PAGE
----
A six-storey London townhouse of a former Spectator editor is for sale
Caroline’s impeccably presented townhouse on St James’ Place has been put on the market for the first time in 26 years.
It has a rich history of occupancy – an influential Londoner, Joseph Addison, is believed to have lived and worked here in the early 18th century.
Widely known as a writer, poet, and politician, in 1709 Joseph began contributing to the brand new and innovative Tatler The publication that discussed the gossip of elite society. And in 1711, he participated in the launch ViewerThe well-known political news bulletin. He was also famous for helping to create an influential private men’s club called the Kit Kat Club.
Joseph is believed to have purchased the house in 1710, and eventually used the ground floor drawing room and office to write about. The Tatler And ViewerMember club management. A separate drawing room and second office upstairs is where he is believed to have handled his political affairs.
Built in 1685, the Grade II listed townhouse was selected by Historic England for its stunning preservation and rare historic features. Original features include shuttered windows, high ceilings, original Georgian staircase, built-in display cabinets, marble fireplaces, window seats, wood paneling, plasterwork and vaulted ceilings. The original ‘closet’ or service wing preserved on the lower ground floor of the property are few and far between today.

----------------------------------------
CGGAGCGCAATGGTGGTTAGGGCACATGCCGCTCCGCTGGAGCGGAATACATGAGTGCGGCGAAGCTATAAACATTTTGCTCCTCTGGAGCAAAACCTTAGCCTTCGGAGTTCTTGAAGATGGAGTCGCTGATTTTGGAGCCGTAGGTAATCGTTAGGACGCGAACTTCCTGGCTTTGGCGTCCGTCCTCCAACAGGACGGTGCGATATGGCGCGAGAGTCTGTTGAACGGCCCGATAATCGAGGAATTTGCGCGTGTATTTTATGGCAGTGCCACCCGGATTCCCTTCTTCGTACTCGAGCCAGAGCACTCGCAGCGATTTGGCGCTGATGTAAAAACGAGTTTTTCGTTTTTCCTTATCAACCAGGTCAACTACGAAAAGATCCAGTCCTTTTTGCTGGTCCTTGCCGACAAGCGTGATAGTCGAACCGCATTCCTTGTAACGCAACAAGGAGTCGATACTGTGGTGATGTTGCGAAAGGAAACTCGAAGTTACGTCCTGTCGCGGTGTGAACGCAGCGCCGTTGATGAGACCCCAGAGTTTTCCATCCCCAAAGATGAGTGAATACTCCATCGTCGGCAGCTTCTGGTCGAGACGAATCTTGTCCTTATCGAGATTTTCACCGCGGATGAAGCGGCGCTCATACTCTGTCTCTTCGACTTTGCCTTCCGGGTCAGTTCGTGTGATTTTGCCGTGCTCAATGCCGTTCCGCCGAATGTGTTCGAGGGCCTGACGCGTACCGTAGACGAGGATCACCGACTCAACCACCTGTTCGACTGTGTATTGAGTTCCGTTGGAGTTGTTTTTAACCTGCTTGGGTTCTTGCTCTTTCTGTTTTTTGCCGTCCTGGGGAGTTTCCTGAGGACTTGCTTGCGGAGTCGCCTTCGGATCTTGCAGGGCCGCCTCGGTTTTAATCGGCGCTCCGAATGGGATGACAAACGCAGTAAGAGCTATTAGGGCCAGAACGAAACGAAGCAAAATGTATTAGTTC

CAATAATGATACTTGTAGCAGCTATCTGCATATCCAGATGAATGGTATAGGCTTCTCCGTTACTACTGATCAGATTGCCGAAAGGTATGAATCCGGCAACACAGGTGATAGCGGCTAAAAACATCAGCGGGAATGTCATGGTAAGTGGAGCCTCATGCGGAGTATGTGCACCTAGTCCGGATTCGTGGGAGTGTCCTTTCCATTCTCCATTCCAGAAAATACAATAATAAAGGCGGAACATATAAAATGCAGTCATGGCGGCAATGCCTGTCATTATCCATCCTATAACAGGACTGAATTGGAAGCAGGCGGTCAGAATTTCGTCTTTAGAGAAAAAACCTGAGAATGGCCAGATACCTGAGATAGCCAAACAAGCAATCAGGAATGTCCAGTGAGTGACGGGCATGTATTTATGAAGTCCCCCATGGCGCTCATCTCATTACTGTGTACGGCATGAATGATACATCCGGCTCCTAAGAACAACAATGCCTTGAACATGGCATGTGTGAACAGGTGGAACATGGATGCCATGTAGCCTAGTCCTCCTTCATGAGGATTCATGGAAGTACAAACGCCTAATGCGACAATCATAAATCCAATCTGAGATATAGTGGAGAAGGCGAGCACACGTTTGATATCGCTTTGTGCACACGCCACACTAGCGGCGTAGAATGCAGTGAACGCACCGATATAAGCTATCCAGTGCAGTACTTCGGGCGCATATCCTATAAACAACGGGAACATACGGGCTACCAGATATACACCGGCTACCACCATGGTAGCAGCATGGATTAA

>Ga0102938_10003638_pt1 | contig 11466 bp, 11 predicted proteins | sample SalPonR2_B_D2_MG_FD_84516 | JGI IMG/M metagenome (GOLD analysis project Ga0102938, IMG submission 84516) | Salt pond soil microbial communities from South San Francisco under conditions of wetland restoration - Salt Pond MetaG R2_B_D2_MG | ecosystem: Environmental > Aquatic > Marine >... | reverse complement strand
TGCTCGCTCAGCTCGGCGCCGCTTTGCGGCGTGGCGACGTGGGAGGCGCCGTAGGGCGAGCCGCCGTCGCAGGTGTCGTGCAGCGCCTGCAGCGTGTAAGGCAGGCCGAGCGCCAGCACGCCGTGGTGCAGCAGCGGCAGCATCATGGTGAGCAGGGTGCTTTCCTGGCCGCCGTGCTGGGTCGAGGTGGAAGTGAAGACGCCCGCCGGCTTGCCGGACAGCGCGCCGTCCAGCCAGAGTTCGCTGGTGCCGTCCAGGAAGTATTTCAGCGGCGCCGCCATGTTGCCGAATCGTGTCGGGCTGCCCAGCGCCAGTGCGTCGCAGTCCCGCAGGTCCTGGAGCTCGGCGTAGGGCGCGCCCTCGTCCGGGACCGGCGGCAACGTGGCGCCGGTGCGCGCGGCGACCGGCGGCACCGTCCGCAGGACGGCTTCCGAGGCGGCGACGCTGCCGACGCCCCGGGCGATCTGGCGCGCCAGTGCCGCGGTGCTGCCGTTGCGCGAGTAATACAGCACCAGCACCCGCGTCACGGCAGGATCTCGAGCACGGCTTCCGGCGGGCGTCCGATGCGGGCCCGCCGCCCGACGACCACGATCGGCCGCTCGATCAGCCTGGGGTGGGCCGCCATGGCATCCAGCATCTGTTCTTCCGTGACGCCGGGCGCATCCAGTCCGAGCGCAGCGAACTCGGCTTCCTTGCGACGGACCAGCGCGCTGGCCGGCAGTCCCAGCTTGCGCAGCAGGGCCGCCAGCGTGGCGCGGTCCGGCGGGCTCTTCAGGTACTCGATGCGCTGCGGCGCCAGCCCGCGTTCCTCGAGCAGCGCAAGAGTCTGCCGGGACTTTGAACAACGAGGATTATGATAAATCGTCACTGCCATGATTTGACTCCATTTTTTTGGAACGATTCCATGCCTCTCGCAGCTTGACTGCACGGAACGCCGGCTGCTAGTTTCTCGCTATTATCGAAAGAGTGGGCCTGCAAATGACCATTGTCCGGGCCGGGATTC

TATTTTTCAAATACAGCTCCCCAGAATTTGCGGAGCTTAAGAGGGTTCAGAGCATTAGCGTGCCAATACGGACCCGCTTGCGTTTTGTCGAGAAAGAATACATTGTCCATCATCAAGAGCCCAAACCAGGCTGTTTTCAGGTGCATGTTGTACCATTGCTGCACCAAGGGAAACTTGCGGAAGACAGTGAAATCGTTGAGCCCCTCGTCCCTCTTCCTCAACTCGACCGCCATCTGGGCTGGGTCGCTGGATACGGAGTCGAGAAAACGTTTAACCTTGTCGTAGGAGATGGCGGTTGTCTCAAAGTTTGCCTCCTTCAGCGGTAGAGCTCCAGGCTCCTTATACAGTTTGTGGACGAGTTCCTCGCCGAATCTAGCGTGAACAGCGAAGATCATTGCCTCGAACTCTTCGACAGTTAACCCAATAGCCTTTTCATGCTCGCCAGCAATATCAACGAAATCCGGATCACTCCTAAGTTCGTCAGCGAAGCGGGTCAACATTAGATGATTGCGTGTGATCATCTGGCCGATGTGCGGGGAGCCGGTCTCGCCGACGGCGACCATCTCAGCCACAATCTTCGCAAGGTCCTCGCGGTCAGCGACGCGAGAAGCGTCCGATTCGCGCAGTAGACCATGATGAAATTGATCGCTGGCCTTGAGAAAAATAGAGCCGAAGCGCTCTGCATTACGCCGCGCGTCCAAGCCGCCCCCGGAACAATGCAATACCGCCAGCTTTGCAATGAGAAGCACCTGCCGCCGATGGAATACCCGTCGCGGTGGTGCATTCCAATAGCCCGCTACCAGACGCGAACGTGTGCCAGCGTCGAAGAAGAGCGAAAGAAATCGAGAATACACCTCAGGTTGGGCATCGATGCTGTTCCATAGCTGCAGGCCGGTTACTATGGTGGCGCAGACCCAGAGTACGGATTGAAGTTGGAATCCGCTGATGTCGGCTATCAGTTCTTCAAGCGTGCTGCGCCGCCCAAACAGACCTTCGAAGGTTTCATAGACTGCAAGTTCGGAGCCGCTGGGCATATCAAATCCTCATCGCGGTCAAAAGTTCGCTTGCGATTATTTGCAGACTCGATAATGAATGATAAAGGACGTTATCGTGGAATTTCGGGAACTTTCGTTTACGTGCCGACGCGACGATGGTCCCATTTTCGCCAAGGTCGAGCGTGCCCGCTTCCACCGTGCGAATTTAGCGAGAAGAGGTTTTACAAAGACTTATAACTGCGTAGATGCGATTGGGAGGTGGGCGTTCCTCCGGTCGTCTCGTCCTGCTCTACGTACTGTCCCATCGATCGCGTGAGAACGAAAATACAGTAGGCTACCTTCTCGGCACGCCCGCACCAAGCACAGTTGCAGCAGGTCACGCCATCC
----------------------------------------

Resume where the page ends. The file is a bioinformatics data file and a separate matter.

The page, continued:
The house is 3,176 square feet and is spread over six floors. The first three floors comprise impressive communal areas, including a beautiful reception room on the ground floor and a drawing room on the first floor. The lower ground floor is where the spacious kitchen and recently updated dining room can be found.
The entire second floor includes a magnificent master bedroom suite with dressing room and luxurious en-suite bathroom. On the remaining two upper floors there are three more bedrooms with bathrooms on both floors.
The front of the property is a rare gas lamp – another unique historical feature. This was probably installed in 1716 in response to a new Act of Parliament requiring residential houses housing businesses to burn an outside gas lantern from 6 to 11 p.m., or risk a penalty charge of one shilling.
This historic home is now on the market for £6,250,000 with Wetherell estate agent.
Tour the rest of the property below…
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